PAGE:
State of Emergency

Tyler French

NBC Miami: Tropical Storm Hermine Becomes Official as Gov. Scott Declares State of Emergency

On September 2nd, State of Emergency was declared for parts of Florida and Georgia in the wake of Hurricane Hermine as flooding and tornadoes were possible.  Hermine made landfall early Friday morning as a Category 1 storm with 80 mph winds and resulted in six to nine feet storm surges as well as power outages for more than 325,000 Florida residents.  Governor Rick Scott issued a state of emergency for 42 Florida counties to ensure that the state, regional and local agencies “can work together to meet the needs of our community” he said.  A state of emergency is when a government can suspend or change some functions of the executive, legislative, and judiciary branches in an area which is in imminent danger from either natural or man-made disasters (Wikipedia).

This current event relates to what we’re learning in the “We the People” program because it involves the declaration of a state of emergency, an event that could grant the government the power to take away or change the rights stated in the constitution.  The constitution explicitly provides some of the powers the government has in the event of an emergency.  One of these powers is that Congress gains the right to call forth the military to execute the laws, suppress an insurrection, or repel an invasion.  Also, congress can suspend consideration of writs of habeas corpus and felony charges can be brought on without an indictment.  State governments may also engage in war without Congress’s consent if “actually invaded, or in such imminent danger as will not admit of delay.”  Although many of these powers may seem concerning, the President is required to specifically identify the provisions activated in a state of emergency, many of which are minor, used to allow state and local governments to operate more efficiently during and after natural disasters.

This current event is important to me because I am experiencing it firsthand, living on
the east coast.  Hurricane Hermine and the flooding that followed swept through my small, coastal town and has devastated many people in the community.  Furniture and debris litter the roadsides as many have been forced to discard nearly all of their belongings.  After I researched the state of emergency issued after the storm, I believed that it would be a highly relatable topic to use for a current event.  State of Emergencies are used across the world in the wake of disasters, however it is important to understand how they can be abused and used as a way for government to overuse its powers and infringe on individual’s rights.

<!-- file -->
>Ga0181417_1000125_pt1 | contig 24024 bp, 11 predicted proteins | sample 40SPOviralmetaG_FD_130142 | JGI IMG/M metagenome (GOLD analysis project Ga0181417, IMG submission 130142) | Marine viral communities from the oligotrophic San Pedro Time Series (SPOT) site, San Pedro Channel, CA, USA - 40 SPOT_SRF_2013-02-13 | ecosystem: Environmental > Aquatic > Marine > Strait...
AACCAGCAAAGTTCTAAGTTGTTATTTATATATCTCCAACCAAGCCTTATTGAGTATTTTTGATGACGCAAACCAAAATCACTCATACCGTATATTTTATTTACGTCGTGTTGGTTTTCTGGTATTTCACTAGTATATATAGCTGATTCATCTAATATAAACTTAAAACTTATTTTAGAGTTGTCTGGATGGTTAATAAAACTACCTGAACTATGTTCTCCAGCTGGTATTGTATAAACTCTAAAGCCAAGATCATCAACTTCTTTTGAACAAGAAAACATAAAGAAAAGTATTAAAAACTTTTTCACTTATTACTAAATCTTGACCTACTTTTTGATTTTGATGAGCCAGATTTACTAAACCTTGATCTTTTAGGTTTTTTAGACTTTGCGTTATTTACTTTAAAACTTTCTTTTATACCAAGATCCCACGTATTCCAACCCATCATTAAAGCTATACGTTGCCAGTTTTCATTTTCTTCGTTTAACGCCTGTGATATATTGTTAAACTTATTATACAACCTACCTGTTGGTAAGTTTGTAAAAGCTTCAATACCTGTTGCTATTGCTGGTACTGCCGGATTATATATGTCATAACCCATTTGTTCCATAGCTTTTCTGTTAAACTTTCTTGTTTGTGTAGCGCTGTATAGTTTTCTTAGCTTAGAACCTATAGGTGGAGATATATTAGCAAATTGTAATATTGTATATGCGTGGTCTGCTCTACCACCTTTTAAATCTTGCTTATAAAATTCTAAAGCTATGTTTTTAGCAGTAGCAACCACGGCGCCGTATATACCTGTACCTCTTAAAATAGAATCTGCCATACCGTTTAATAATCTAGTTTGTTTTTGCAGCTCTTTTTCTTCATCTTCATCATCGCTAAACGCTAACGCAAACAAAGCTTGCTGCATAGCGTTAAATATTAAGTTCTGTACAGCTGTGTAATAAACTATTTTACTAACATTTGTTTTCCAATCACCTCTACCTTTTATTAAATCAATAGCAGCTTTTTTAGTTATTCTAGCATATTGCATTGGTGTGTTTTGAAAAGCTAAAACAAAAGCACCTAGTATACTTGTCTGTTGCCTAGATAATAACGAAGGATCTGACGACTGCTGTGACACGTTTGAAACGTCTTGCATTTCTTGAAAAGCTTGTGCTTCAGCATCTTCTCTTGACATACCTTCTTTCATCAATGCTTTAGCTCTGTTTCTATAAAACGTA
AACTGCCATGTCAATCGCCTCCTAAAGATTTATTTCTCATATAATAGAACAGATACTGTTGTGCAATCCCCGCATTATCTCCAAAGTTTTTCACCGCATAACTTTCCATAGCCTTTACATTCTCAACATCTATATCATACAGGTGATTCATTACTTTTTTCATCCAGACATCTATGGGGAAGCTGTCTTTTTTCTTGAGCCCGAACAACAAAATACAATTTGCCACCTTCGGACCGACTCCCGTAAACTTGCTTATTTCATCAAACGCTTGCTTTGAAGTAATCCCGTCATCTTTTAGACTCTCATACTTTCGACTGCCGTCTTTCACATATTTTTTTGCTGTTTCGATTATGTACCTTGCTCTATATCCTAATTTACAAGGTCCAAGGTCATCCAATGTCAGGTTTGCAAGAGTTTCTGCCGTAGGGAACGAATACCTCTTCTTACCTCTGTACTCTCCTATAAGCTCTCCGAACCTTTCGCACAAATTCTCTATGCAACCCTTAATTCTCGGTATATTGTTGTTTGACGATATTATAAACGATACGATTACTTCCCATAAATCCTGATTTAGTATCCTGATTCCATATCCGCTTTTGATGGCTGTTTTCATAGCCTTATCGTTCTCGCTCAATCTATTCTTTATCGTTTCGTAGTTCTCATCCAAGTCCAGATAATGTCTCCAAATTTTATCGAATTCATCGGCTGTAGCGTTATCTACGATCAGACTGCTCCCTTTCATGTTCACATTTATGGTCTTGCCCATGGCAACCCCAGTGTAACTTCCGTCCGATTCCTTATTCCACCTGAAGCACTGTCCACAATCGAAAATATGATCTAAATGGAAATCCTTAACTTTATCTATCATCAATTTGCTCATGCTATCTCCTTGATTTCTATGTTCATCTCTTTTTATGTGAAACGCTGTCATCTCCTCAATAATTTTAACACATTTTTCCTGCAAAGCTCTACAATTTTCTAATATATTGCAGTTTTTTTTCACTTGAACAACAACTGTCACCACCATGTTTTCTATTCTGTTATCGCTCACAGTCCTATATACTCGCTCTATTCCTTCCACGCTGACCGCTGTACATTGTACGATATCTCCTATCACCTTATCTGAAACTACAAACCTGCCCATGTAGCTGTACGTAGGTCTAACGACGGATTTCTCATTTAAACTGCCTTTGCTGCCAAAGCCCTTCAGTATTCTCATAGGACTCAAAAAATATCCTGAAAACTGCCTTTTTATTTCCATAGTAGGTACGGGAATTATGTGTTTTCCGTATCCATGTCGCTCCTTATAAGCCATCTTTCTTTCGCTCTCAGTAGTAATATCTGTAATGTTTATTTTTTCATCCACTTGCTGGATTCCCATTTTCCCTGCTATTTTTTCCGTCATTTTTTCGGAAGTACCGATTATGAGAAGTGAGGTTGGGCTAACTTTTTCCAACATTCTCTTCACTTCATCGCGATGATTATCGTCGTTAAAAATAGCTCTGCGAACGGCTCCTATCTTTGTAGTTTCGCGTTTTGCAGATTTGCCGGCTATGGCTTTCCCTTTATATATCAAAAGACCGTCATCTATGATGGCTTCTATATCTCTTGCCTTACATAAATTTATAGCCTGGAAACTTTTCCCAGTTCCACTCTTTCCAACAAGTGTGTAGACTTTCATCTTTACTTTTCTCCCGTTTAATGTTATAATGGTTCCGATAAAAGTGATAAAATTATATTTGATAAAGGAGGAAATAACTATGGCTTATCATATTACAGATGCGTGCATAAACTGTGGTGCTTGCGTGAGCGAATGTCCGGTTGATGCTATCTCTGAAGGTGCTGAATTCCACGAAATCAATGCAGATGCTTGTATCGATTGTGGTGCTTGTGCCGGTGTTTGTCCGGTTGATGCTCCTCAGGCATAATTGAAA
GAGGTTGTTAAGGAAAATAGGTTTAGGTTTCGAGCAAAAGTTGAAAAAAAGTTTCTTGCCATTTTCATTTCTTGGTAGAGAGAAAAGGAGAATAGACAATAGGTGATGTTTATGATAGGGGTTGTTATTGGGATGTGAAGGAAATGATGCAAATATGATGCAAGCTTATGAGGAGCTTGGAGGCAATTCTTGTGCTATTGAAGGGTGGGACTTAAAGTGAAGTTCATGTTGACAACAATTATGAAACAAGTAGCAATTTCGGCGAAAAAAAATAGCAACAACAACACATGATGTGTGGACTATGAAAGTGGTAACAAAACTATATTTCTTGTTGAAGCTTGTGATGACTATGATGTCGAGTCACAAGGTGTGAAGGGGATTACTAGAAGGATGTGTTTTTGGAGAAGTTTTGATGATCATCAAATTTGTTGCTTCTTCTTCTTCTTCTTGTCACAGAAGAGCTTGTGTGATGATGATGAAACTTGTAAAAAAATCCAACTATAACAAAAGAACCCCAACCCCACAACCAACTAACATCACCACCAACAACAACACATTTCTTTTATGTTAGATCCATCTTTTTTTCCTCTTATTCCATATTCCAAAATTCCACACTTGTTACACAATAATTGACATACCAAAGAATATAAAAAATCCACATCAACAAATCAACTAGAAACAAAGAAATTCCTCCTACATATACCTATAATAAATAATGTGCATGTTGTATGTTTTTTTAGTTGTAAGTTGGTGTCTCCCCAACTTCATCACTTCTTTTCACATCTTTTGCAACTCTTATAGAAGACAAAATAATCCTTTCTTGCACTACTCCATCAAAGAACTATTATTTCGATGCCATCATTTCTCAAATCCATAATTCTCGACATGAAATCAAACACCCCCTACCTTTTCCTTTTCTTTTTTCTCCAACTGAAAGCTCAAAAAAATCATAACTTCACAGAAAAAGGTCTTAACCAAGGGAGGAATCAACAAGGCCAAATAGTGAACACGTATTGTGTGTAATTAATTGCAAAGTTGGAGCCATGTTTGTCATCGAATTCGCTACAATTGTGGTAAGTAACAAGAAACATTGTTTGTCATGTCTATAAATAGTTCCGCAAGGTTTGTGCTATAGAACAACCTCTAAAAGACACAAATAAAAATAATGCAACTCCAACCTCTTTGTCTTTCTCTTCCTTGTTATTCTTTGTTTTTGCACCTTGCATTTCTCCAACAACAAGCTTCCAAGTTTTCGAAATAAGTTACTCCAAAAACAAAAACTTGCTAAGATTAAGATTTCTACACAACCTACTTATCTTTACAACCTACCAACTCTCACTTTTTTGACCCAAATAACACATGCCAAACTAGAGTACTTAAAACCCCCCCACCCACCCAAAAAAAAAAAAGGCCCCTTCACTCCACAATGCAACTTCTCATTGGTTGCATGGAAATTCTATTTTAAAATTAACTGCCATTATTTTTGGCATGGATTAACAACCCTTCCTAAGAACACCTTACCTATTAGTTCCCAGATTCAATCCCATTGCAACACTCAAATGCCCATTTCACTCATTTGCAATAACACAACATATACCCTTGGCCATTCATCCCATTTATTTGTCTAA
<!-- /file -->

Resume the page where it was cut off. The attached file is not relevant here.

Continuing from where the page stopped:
What Do You Think?
What were the positive and negative consequences of a limited national government?

The implementation of a limited national government had both positive and negative consequences.  However, I believe that the positive effects outweighed those of the negative ones in far more ways.  The most important one being that by limiting governmental power, you better secure the natural rights of the people.  The more freedom from government mandates and regulations, the more individual and financial choices for the people.  Also, by limiting the power of the government reduces the chance of those in government from abusing their power or creating a dictatorship.

There were negative consequences in a limited national government.  One of which is that there would be a heightened level of crime with less people to enforce and carry out the laws.  Also, a limited national government caused many problems for the economy because of the issues over all the different currencies in the country.  Limited national government weakened our relationships with other nations as well.  Finally, limiting the power of the government also limits its ability to take action on behalf of the people.

I believe that a limited federal government had more positive consequences than negative ones.  By restricting the power of the government, we better secured the individual rights of the people.  Also, a smaller government is more affordable to operate and therefore less taxes are needed from citizens.  Finally, a smaller, limited national government is easier to keep checks and balances on and avoid the overuse of governmental power.  Although a limited national government had both positive and negative consequences, I believe that overall it is the best way to support individual rights while also limiting the power of the government.


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